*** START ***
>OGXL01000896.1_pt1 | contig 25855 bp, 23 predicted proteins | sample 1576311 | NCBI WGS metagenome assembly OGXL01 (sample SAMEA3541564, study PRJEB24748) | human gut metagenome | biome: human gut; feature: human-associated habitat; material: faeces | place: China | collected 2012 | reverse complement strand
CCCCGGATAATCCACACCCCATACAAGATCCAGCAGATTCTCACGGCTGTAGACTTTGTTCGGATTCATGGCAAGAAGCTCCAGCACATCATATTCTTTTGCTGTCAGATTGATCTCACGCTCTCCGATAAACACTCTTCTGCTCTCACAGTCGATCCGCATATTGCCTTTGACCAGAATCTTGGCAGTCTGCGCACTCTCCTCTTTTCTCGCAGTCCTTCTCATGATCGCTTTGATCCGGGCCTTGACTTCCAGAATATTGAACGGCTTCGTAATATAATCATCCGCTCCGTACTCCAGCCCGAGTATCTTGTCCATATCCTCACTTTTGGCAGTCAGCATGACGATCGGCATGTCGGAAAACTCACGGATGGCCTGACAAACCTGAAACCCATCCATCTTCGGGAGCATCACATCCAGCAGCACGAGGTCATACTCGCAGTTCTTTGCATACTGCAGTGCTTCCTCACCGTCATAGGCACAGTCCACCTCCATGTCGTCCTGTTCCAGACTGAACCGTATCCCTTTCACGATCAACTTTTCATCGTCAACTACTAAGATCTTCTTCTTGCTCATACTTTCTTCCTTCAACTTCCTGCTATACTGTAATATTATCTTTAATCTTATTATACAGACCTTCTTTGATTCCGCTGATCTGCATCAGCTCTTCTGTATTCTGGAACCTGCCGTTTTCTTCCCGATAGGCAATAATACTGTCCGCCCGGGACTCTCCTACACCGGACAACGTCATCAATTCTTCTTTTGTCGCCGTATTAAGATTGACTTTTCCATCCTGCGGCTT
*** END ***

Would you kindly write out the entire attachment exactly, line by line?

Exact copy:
>OGXL01000896.1_pt1 | contig 25855 bp, 23 predicted proteins | sample 1576311 | NCBI WGS metagenome assembly OGXL01 (sample SAMEA3541564, study PRJEB24748) | human gut metagenome | biome: human gut; feature: human-associated habitat; material: faeces | place: China | collected 2012 | reverse complement strand
CCCCGGATAATCCACACCCCATACAAGATCCAGCAGATTCTCACGGCTGTAGACTTTGTTCGGATTCATGGCAAGAAGCTCCAGCACATCATATTCTTTTGCTGTCAGATTGATCTCACGCTCTCCGATAAACACTCTTCTGCTCTCACAGTCGATCCGCATATTGCCTTTGACCAGAATCTTGGCAGTCTGCGCACTCTCCTCTTTTCTCGCAGTCCTTCTCATGATCGCTTTGATCCGGGCCTTGACTTCCAGAATATTGAACGGCTTCGTAATATAATCATCCGCTCCGTACTCCAGCCCGAGTATCTTGTCCATATCCTCACTTTTGGCAGTCAGCATGACGATCGGCATGTCGGAAAACTCACGGATGGCCTGACAAACCTGAAACCCATCCATCTTCGGGAGCATCACATCCAGCAGCACGAGGTCATACTCGCAGTTCTTTGCATACTGCAGTGCTTCCTCACCGTCATAGGCACAGTCCACCTCCATGTCGTCCTGTTCCAGACTGAACCGTATCCCTTTCACGATCAACTTTTCATCGTCAACTACTAAGATCTTCTTCTTGCTCATACTTTCTTCCTTCAACTTCCTGCTATACTGTAATATTATCTTTAATCTTATTATACAGACCTTCTTTGATTCCGCTGATCTGCATCAGCTCTTCTGTATTCTGGAACCTGCCGTTTTCTTCCCGATAGGCAATAATACTGTCCGCCCGGGACTCTCCTACACCGGACAACGTCATCAATTCTTCTTTTGTCGCCGTATTAAGATTGACTTTTCCATCCTGCGGCTT